While acknowledging the importance of also developing green taxonomies that will categorise sustainable activities for companies and investors, Ikeda warned too much focus on their granularity could serve as a “red herring”, distracting from practical action.

Europe’s current debate on whether or not to include natural gas and nuclear energy in its green taxonomy has led to delays to its first delegated act, with consequences for its broader timetable of sustainable finance legislation.

Interoperability and comparability

Greater leadership and coordination from policymakers is also needed to facilitate the investment decisions needed to drive the transition to a low-carbon economy, other speakers at the PRI event noted.

Existing sustainability reporting frameworks and standards will be more useful to investors if there is increased alignment between countries on corporate disclosures as they introduce climate-related policies, said Ashley Alder, Chair of the Board for the International Organisation of Securities Commissions (IOSCO).

“Reporting standards are inconsistent, with a number of different standards being put forward by a number of different standard-setters,” he said. “We need interoperability and comparability on a global level, otherwise investors will not have the decision-useful information they need.”

Europe is leading the way on implementing climate and sustainability reporting, but its timeline is subject to change. The UK has mandated Task Force on Climate-related Financial Disclosure-aligned (TCFD) reporting by 2025 and already plans to toughen requirements under its new Sustainability Disclosures Requirements. The US is set to announce its finalised climate-related reporting framework for publicly-listed companies later this month.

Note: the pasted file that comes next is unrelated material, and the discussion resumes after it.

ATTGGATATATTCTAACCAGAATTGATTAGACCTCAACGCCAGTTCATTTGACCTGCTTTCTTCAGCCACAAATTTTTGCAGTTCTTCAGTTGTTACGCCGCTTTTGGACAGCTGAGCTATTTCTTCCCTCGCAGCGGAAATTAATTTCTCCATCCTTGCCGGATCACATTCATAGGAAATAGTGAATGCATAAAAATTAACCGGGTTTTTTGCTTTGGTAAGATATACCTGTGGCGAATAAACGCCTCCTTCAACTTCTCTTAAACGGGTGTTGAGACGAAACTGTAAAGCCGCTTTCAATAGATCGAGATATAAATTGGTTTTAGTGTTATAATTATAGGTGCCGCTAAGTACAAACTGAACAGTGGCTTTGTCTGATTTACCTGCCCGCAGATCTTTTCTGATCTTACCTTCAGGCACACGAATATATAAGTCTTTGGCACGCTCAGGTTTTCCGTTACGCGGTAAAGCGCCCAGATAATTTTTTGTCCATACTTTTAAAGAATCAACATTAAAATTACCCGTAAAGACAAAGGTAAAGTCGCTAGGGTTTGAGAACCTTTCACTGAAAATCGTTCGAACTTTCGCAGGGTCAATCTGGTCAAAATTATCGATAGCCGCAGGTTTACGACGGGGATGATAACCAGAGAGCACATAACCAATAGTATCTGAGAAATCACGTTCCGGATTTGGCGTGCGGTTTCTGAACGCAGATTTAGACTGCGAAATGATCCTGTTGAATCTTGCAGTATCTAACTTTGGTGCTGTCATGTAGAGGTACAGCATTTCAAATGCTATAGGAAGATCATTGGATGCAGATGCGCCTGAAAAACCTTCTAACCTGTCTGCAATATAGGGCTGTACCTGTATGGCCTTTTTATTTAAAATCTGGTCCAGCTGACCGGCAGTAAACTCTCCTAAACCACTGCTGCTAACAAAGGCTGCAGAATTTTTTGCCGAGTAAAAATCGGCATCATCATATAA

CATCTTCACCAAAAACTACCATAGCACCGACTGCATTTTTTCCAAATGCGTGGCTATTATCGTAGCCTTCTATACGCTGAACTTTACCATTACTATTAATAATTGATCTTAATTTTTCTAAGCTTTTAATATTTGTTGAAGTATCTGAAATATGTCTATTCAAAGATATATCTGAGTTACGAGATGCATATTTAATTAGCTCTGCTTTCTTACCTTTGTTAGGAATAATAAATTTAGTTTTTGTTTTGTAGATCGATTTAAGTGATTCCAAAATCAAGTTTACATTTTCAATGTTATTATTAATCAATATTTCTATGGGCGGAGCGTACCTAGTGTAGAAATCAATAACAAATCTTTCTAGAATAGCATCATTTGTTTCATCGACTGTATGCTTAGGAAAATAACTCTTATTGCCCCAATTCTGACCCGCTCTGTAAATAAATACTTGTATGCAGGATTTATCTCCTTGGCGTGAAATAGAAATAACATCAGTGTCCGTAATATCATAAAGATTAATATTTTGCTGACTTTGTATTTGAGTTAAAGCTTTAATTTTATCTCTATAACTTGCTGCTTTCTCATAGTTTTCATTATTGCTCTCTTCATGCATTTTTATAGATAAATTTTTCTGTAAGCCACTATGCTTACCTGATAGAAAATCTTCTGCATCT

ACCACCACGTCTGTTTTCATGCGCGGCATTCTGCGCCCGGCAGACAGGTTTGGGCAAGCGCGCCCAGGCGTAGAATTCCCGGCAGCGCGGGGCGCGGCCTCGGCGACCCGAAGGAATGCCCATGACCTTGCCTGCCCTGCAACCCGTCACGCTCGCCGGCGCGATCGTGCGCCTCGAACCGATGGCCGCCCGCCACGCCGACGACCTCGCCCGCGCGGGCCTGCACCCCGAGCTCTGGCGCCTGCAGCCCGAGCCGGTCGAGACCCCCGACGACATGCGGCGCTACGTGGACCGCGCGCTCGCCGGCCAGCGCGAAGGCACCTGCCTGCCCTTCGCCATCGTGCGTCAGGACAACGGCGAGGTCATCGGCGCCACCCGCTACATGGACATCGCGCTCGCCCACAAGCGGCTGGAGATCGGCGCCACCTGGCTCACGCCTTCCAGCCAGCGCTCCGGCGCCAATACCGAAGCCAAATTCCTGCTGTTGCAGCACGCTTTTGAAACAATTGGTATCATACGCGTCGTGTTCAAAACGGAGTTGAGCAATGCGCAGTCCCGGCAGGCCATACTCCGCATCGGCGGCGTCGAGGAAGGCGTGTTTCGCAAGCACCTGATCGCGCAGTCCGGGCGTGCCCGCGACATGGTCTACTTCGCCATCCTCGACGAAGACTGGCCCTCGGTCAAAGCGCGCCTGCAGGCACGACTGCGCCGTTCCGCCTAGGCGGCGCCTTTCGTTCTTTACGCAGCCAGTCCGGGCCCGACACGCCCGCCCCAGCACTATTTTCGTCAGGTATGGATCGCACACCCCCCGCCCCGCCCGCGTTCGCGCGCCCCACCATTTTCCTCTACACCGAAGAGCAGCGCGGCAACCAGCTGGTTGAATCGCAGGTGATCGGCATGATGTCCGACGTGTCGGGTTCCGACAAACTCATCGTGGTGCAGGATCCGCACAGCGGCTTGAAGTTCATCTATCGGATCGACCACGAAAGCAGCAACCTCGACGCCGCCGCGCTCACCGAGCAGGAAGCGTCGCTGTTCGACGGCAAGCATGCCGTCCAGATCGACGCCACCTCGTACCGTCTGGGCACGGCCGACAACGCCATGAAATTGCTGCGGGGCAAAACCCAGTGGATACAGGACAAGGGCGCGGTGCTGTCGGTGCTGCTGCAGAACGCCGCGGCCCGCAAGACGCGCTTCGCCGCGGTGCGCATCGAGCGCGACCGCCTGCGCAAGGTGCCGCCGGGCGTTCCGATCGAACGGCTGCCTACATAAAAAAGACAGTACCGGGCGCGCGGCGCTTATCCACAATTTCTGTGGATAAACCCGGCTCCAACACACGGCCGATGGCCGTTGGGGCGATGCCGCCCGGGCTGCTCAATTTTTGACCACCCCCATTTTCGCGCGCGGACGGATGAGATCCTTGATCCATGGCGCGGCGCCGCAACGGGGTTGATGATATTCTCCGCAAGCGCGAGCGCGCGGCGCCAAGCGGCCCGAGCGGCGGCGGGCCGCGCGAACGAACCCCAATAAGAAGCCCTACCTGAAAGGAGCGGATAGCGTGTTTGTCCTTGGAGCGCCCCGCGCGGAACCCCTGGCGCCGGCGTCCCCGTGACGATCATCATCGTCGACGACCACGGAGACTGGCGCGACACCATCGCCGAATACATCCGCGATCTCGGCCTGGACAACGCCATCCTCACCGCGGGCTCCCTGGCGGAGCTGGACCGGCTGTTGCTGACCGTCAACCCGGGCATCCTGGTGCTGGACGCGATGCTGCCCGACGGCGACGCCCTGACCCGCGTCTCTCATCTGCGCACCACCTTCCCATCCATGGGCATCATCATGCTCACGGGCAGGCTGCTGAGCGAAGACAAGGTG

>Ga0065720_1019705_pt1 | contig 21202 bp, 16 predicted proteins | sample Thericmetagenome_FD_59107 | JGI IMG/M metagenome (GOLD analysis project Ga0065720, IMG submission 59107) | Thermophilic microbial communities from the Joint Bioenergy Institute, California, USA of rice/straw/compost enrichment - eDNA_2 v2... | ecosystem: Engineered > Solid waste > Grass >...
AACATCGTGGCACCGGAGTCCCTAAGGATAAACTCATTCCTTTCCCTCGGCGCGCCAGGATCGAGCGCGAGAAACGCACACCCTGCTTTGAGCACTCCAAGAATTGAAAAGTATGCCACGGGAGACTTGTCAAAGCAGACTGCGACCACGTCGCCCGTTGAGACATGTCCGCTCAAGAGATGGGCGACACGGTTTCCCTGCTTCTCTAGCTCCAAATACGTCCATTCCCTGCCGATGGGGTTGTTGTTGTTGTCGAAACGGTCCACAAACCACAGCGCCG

There are also differences in approach between voluntary frameworks. The Global Reporting Initiative (GRI) asks for disclosures in line with a double materiality lens, meaning that companies must report both the impact the environment and social factors have on the business as well as how the business is having an impact on the environmental and wider society. In comparison, companies reporting to the Sustainability Accounting Standards Board (SASB) are asked to disclose how climate-related risks impact enterprise value.

Collaboration between policymakers and standards-setters will be key going forward, Alder said.

Alignment is expected to improve following the planned launch of the International Sustainable Standards Board (ISSB) at COP26. Monitored and enforced under the new board, the new global climate reporting standard being developed by the International Financial Reporting Standards (IFRS) Foundation will provide a baseline of standardised reporting standards for both voluntary frameworks and different jurisdictions to adopt.

“We need transparency and comparability as we transition to a low-carbon world. As a result, the international investment community wants to see that alignment is at the foundation of national policy reforms,” said Nathan Fabian, the PRI’s Chief Responsible Investment Officer. Fabian is also Chair of the EU’s Platform on Sustainable Finance, which is advising the European Commission on its Taxonomy Regulation, taxonomy extensions and social taxonomy.